Populism has always been a discourse that could easily swing from a healthy component of democracy to an unhealthy appeal to demagoguery. It has its left and rightwing variations that can inspire and frighten. During the past few weeks there has been references in the media to the populist reaction to the abuses of Wall Street. All too many political leaders are ready to ride this wave of anger as they should but they should also be weary of the paranoia that can feed off legitimate anger and become destructive to democratic institutions.
George Packer in the New Yorker:
George Packer in the New Yorker:
The modern American right, which is congenitally vulnerable to paranoia, gives into its own tendencies most readily when Democrats are in power and its own sense of dispossession is greatest. The John Birch Society thrived under Kennedy; talk-radio demagogues and the militia movement came into their own during the Clinton years; the prospect of a big Democratic win last year had a lot of conservative pundits and some Republican candidates describing Obama as a radical, a socialist, or worse. In some quarters the language has gotten more intemperate since he took office and started governing like the center-left politician that he’s always been. It isn’t just language that’s symptomatic of the paranoid style. It’s the certainty of a conspiratorial hand behind every decision; the evangelical fervor that sees every political dispute as an ultimate contest of good against evil.
Lately, the media has seized upon the word “populist” with all the mindless fury of a mob of…populists. To restore some meaning to the word besides popular outrage, turn to Hofstadter again. He wrote about populism as well, in “The Age of Reform: From Bryan to F.D.R.,” where he emphasized—and maybe overstated—the irrational resentments of the political movement that started in the late nineteenth century as the anti-Wall Street People’s Party and, by the postwar period, had produced among its offspring the anti-communist reaction of McCarthyism. Populism could spring up on the right and the left, and at times—as in the case of Father Coughlin and his Depression-era Social Justice Movement—it was hard to tell them apart. “The phenomenon I am concerned with,” Hofstadter wrote, “involves not so much the progression from one political position to another as the continued coexistence of reformism and reaction; and when it takes the form of a progression in time, it is a progression very often unattended by any real change in personal temper.”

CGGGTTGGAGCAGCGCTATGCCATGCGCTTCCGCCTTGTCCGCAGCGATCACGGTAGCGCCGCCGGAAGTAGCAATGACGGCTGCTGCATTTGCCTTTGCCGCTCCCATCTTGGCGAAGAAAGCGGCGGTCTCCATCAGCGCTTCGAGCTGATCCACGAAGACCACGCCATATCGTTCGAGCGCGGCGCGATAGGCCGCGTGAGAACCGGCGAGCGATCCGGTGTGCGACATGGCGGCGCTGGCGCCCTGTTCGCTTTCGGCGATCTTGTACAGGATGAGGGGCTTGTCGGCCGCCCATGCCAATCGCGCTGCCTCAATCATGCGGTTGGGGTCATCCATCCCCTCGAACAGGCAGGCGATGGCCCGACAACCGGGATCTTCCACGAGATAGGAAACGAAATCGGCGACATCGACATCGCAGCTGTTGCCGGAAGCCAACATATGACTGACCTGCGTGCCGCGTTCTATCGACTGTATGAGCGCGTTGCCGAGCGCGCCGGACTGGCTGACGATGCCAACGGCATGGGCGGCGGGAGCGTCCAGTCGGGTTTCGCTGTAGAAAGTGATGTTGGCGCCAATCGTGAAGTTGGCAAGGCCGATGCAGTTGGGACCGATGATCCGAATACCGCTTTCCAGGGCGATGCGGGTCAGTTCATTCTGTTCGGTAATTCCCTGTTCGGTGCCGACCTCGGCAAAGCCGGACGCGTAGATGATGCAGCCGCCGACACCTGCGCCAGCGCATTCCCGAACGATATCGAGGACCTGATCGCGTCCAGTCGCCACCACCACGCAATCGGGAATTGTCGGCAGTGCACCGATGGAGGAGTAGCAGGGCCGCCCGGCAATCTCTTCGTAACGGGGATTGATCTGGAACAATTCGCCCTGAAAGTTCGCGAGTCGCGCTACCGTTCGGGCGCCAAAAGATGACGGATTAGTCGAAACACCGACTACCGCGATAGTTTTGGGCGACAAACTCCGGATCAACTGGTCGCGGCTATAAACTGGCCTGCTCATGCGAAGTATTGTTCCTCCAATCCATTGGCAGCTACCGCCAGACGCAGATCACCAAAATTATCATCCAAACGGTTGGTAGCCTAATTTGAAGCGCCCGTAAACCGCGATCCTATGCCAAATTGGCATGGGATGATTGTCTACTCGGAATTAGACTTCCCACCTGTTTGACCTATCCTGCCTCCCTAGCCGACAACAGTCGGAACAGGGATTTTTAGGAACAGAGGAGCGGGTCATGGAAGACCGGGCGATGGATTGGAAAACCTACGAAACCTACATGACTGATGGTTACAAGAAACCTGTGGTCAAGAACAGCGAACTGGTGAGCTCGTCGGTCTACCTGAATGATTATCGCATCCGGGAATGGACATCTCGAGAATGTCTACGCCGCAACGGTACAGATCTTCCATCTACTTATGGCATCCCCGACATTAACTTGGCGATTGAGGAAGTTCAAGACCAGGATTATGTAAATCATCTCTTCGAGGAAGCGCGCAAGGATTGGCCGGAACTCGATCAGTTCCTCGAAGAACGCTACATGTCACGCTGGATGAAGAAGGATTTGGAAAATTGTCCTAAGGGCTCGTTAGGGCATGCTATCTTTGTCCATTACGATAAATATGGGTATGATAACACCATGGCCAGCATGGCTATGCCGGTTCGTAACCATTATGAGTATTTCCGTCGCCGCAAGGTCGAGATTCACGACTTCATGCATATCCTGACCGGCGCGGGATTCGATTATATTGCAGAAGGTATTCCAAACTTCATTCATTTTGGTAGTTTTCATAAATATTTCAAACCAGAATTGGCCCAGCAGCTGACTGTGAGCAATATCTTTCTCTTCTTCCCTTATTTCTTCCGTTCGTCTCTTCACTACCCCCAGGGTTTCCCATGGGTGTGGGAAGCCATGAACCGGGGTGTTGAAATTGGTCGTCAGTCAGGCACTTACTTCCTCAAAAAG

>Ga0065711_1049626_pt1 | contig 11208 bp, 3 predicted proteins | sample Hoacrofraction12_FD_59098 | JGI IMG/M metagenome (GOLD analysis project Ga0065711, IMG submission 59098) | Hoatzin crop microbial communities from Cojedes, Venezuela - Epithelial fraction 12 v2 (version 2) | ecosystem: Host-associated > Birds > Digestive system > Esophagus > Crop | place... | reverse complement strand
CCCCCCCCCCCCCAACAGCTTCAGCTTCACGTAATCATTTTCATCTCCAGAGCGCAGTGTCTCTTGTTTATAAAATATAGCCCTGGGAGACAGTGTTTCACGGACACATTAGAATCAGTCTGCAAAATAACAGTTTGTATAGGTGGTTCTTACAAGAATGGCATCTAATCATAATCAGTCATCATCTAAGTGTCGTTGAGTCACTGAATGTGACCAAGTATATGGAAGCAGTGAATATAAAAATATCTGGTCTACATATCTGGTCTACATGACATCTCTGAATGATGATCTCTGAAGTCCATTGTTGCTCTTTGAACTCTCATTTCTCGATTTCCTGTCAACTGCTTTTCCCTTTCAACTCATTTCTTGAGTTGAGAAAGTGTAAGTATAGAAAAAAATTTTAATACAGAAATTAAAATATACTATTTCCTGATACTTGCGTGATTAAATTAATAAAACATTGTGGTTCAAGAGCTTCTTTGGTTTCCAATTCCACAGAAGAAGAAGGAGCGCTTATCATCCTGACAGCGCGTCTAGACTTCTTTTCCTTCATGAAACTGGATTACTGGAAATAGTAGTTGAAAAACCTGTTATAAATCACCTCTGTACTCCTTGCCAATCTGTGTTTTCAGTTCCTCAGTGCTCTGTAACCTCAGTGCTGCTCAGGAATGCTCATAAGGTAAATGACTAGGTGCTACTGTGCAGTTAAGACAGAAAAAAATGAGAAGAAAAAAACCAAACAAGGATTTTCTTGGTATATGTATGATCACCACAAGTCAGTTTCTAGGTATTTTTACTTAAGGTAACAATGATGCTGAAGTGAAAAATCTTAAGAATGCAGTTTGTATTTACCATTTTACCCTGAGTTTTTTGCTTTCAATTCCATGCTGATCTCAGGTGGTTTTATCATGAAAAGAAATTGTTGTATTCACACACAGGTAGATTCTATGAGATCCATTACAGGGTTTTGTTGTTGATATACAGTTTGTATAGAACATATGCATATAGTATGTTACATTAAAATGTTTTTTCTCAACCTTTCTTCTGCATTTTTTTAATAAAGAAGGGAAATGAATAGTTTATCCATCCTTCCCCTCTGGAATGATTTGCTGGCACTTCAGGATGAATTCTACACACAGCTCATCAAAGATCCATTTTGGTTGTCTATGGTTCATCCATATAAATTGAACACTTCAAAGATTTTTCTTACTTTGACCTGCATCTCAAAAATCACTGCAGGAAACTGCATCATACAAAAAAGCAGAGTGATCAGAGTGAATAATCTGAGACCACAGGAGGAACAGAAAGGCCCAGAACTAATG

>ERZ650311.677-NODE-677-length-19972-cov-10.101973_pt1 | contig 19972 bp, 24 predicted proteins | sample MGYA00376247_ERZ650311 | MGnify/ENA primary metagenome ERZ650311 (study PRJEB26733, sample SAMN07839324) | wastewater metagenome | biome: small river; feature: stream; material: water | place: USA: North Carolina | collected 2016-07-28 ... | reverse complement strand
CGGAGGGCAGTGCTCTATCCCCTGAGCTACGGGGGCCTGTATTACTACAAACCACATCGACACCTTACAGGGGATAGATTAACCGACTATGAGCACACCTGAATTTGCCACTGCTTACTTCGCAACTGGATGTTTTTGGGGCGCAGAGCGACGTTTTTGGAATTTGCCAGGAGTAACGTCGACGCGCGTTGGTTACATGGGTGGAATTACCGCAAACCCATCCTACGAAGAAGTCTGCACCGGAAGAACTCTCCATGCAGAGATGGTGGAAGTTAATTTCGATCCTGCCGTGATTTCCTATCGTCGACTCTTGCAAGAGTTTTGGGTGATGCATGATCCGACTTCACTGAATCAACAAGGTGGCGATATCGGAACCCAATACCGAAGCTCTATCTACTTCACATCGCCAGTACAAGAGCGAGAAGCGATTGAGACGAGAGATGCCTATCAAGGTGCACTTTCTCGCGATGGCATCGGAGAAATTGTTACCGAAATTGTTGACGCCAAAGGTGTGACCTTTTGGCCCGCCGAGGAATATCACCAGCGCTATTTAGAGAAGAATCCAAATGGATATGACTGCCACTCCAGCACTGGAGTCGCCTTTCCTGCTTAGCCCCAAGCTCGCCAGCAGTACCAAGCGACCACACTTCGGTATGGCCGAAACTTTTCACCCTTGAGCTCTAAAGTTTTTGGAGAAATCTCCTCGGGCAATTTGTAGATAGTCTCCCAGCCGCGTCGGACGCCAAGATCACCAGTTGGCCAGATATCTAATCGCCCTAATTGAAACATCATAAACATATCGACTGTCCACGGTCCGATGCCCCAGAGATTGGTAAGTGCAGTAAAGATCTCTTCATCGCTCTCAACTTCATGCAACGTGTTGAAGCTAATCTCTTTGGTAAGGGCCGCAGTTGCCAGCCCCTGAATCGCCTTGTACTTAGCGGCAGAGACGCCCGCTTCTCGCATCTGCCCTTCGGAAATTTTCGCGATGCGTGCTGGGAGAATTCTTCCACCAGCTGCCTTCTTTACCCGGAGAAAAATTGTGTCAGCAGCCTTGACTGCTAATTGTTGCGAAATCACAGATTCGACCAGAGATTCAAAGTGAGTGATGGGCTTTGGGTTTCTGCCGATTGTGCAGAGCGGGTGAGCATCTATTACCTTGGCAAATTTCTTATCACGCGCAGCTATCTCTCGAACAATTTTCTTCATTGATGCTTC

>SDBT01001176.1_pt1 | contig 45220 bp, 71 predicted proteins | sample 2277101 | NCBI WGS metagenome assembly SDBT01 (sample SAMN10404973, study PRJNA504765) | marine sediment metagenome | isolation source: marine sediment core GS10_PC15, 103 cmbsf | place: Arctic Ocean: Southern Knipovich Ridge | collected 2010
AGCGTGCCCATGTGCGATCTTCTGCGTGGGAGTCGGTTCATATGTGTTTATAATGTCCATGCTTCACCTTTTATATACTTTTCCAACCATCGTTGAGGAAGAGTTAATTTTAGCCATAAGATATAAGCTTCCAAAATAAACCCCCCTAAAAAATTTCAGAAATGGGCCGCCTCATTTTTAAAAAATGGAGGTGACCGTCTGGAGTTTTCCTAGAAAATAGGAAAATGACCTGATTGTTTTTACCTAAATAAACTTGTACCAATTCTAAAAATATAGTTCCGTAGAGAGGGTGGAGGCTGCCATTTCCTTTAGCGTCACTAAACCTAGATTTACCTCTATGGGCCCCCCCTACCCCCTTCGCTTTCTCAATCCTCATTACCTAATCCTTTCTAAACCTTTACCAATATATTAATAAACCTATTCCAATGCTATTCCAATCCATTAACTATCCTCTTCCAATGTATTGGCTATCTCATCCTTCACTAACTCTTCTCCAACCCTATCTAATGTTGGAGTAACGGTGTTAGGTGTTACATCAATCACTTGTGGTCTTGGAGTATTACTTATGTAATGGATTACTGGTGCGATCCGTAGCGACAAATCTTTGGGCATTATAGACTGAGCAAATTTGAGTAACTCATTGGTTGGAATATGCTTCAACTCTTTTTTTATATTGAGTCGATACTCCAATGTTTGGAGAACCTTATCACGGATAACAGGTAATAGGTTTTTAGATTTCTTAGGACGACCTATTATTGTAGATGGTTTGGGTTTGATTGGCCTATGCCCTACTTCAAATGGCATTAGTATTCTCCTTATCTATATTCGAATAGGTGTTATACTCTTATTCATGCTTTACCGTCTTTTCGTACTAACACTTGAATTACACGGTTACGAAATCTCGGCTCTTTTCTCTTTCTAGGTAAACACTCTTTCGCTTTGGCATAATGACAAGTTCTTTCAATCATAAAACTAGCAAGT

In our own era, populism has been a force for the right, and it’s been channeled toward what Hofstadter, citing Theodor Adorno, called “status politics,” which we now call cultural politics. Hofstadter believed that status politics replaced interest politics during periods of prosperity, like the nineteen-twenties (the return of the Klan, Prohibition, the Scopes trial, etc.), and the nineteen-fifties and sixties (McCarthyism and the rise of the new right). But one could also argue that cultural politics has been perpetuated by the economic erosion of the decades since the early nineteen-seventies: reformers were unable to arrest the slide of the working- and middle-class, so those Americans focused their passions on social issues.
In 2008, with a new depression looming, interest politics finally overtook status politics, which is why the name-calling and cultural appeals of the McCain-Palin campaign didn’t work. In general, this turn benefits Democrats (see F.D.R.), and it has given Obama the chance to set the terms of political discourse for years to come. But if interest politics turns into the kind of populism that rejects all forms of institutional authority—and we’re closer than we’ve been since at least the nineteen-seventies—the public mood will sweep aside Obama’s program of reforms and quite possibly turn into a new sort of reaction: anti-bank, anti-Washington, anti-immigrant, anti-global. The populist temper and the paranoid style are not the same thing, but they are related in obvious ways: when the former loses its bearings, it can degenerate into the latter. For example, the (populist) idea that Timothy Geithner is too close to Wall Street to protect the taxpayers could eventually turn into the (paranoid) idea that Timothy Geithner was appointed in order to protect the bankers at the expense of the taxpayers.
Obama is a liberal, and liberalism can’t afford to be deaf to populism, or it ends up in the graveyard where the campaigns of McGovern and Dukakis are buried. Nor can liberalism, which seeks to strengthen institutions of governance, afford to be driven by populism’s destructive side. Thus, Obama’s recent comment that he wants not to clamp down the public’s anger, but to “channel” it (he didn’t add: “so it doesn’t destroy my presidency”). It takes the political skill of a Roosevelt to uphold the liberal value of rational governance in the midst of a populist storm. Roosevelt felt that his biggest political challenge lay not with the Republicans, who were moribund between 1932 and 1937, but to the left, where the populist demagogue Huey Long kept threatening to take on the Democratic President. Today’s Republicans are at least comatose, but there’s no obvious political equivalent to Long. The popular passions that nearly made Long a dictator, though, are still with us, and they could whip left, right, or both simultaneously.
In short, a lot is riding on the bailout.